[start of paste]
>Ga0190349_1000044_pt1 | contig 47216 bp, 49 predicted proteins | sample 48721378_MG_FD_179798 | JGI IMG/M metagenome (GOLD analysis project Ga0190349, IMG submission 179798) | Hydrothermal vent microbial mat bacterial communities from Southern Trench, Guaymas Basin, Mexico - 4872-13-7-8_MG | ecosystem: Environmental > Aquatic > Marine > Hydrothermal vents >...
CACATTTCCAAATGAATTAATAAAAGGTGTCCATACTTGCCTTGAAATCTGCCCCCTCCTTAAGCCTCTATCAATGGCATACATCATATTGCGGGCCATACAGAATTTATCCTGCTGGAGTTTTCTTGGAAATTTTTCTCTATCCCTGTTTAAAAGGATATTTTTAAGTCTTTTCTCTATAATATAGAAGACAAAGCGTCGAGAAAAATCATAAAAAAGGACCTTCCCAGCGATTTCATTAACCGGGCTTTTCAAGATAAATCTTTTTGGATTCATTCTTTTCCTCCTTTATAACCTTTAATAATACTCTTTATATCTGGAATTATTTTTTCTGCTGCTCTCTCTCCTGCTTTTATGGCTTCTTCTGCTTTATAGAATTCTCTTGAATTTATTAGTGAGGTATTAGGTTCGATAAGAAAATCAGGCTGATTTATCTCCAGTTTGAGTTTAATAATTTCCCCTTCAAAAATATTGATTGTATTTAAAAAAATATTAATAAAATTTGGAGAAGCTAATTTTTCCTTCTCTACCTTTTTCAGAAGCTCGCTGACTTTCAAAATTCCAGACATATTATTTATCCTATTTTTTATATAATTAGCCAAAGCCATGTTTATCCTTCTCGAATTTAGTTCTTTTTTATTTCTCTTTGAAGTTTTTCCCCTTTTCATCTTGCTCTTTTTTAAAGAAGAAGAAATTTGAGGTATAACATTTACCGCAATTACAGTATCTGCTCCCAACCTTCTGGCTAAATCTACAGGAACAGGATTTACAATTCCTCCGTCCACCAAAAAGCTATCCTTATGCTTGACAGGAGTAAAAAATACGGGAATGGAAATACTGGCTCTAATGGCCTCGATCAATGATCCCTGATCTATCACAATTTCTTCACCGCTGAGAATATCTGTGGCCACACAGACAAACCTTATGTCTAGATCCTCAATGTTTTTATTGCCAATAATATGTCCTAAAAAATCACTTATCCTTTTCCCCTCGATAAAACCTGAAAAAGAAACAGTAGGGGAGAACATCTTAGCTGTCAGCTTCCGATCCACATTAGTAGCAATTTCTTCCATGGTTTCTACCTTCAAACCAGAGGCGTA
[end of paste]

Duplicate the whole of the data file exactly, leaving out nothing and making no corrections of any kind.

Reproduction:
>Ga0190349_1000044_pt1 | contig 47216 bp, 49 predicted proteins | sample 48721378_MG_FD_179798 | JGI IMG/M metagenome (GOLD analysis project Ga0190349, IMG submission 179798) | Hydrothermal vent microbial mat bacterial communities from Southern Trench, Guaymas Basin, Mexico - 4872-13-7-8_MG | ecosystem: Environmental > Aquatic > Marine > Hydrothermal vents >...
CACATTTCCAAATGAATTAATAAAAGGTGTCCATACTTGCCTTGAAATCTGCCCCCTCCTTAAGCCTCTATCAATGGCATACATCATATTGCGGGCCATACAGAATTTATCCTGCTGGAGTTTTCTTGGAAATTTTTCTCTATCCCTGTTTAAAAGGATATTTTTAAGTCTTTTCTCTATAATATAGAAGACAAAGCGTCGAGAAAAATCATAAAAAAGGACCTTCCCAGCGATTTCATTAACCGGGCTTTTCAAGATAAATCTTTTTGGATTCATTCTTTTCCTCCTTTATAACCTTTAATAATACTCTTTATATCTGGAATTATTTTTTCTGCTGCTCTCTCTCCTGCTTTTATGGCTTCTTCTGCTTTATAGAATTCTCTTGAATTTATTAGTGAGGTATTAGGTTCGATAAGAAAATCAGGCTGATTTATCTCCAGTTTGAGTTTAATAATTTCCCCTTCAAAAATATTGATTGTATTTAAAAAAATATTAATAAAATTTGGAGAAGCTAATTTTTCCTTCTCTACCTTTTTCAGAAGCTCGCTGACTTTCAAAATTCCAGACATATTATTTATCCTATTTTTTATATAATTAGCCAAAGCCATGTTTATCCTTCTCGAATTTAGTTCTTTTTTATTTCTCTTTGAAGTTTTTCCCCTTTTCATCTTGCTCTTTTTTAAAGAAGAAGAAATTTGAGGTATAACATTTACCGCAATTACAGTATCTGCTCCCAACCTTCTGGCTAAATCTACAGGAACAGGATTTACAATTCCTCCGTCCACCAAAAAGCTATCCTTATGCTTGACAGGAGTAAAAAATACGGGAATGGAAATACTGGCTCTAATGGCCTCGATCAATGATCCCTGATCTATCACAATTTCTTCACCGCTGAGAATATCTGTGGCCACACAGACAAACCTTATGTCTAGATCCTCAATGTTTTTATTGCCAATAATATGTCCTAAAAAATCACTTATCCTTTTCCCCTCGATAAAACCTGAAAAAGAAACAGTAGGGGAGAACATCTTAGCTGTCAGCTTCCGATCCACATTAGTAGCAATTTCTTCCATGGTTTCTACCTTCAAACCAGAGGCGTA